# [c++] Stop windows command line pausing process while moving/scrolling

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Hi, I am trying to program a game server in Windows that runs as a command line application. It all works nicely, except the windows API is allowing the process to be paused when there is interaction with the command line window, which totally breaks my timing system for network update ticks and the frame rate (I am using the HPET). Is there a way to control the window's properties through C/C++? To make it keep crunching even when being scrolled/moved/resized?

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Your application appears to hang when the command window is being manipulated, because stdout/stderr are not read at that time. And once the stdout/stderr buffer is full, every attempt to write to stdout/stderr will block until the buffer is being cleared again.

So, one possible solution is to use async io to write to stdout. Another possibility is to do the time critical stuff (or just everything) in a second thread, write output to a buffer and have the main thread read that buffer and write it to stdout/stderr. Or do it the other way round and create a "logger" thread...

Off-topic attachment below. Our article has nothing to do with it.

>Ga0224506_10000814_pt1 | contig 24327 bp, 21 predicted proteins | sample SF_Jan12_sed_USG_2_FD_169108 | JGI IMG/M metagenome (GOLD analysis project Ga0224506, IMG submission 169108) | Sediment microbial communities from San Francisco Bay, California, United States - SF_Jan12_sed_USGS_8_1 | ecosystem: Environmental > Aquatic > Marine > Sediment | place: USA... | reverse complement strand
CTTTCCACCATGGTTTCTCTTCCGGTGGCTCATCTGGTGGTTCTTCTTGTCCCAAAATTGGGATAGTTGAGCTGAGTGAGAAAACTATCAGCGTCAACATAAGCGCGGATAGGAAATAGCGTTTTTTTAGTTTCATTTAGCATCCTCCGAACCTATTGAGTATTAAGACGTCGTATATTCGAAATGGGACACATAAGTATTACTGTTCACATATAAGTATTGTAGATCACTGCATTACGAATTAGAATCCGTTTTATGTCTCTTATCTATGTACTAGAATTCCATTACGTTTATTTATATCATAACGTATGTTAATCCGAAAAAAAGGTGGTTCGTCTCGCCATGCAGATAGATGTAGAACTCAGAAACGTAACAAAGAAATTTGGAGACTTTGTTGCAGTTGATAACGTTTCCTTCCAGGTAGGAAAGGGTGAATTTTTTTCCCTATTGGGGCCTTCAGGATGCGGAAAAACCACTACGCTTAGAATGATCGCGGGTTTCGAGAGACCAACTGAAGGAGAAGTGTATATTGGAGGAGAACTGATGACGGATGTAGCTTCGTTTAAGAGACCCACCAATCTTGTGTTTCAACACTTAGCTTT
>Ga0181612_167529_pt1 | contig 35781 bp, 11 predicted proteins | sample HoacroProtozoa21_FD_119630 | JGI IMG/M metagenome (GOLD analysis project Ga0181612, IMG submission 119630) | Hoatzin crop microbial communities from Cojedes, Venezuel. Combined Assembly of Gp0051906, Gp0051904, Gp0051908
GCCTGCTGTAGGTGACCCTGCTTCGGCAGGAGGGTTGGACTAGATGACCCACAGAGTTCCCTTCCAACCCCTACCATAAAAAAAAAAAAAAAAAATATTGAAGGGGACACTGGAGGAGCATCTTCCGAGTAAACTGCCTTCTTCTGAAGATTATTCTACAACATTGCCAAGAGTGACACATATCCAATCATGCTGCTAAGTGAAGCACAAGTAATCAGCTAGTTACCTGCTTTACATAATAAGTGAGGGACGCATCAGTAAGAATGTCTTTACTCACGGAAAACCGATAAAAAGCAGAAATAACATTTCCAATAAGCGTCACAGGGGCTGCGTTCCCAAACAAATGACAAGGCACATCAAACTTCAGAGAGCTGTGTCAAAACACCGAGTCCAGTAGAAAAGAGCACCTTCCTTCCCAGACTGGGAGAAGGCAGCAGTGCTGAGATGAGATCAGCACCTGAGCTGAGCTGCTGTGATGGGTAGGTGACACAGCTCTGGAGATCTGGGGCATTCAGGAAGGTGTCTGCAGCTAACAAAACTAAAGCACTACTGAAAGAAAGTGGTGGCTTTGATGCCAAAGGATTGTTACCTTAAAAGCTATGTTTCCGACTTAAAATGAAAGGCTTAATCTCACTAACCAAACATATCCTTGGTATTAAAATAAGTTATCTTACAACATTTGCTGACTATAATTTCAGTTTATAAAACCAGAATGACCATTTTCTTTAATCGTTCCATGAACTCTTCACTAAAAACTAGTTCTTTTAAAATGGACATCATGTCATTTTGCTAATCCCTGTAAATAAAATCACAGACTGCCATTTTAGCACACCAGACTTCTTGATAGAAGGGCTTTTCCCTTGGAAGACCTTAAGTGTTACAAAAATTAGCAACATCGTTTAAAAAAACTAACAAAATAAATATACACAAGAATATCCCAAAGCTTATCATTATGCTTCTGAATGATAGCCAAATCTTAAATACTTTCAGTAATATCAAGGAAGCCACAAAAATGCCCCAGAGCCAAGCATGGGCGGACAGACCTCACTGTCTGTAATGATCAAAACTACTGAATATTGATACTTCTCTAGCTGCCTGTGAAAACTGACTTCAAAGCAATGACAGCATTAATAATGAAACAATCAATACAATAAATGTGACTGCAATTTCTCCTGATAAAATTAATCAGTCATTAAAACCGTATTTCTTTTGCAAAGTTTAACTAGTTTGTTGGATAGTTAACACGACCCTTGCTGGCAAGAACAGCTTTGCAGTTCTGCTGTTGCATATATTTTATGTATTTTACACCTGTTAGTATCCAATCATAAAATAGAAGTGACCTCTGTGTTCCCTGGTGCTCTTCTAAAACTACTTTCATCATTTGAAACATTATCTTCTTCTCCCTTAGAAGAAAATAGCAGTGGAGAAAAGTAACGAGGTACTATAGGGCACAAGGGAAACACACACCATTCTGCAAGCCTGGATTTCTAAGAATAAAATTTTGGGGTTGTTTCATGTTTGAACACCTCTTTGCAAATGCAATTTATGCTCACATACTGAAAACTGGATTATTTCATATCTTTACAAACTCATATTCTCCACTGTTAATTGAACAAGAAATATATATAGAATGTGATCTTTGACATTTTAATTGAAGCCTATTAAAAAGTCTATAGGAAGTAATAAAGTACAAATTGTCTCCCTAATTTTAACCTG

I hope that helps!

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Your application appears to hang when the command window is being manipulated, because stdout/stderr are not read at that time. And once the stdout/stderr buffer is full, every attempt to write to stdout/stderr will block until the buffer is being cleared again.

So, one possible solution is to use async io to write to stdout. Another possibility is to do the time critical stuff (or just everything) in a second thread, write output to a buffer and have the main thread read that buffer and write it to stdout/stderr. Or do it the other way round and create a "logger" thread...

I hope that helps!

The thread that main is called from is indeed paused when the command window is being maniupulated, not just the standard output - because the timing system messes up due to it using the HPET which is handled by the CPU core, rather than something like Clock() which is per-thread. I will have to make a primary thread spawn from within main(). Thanks.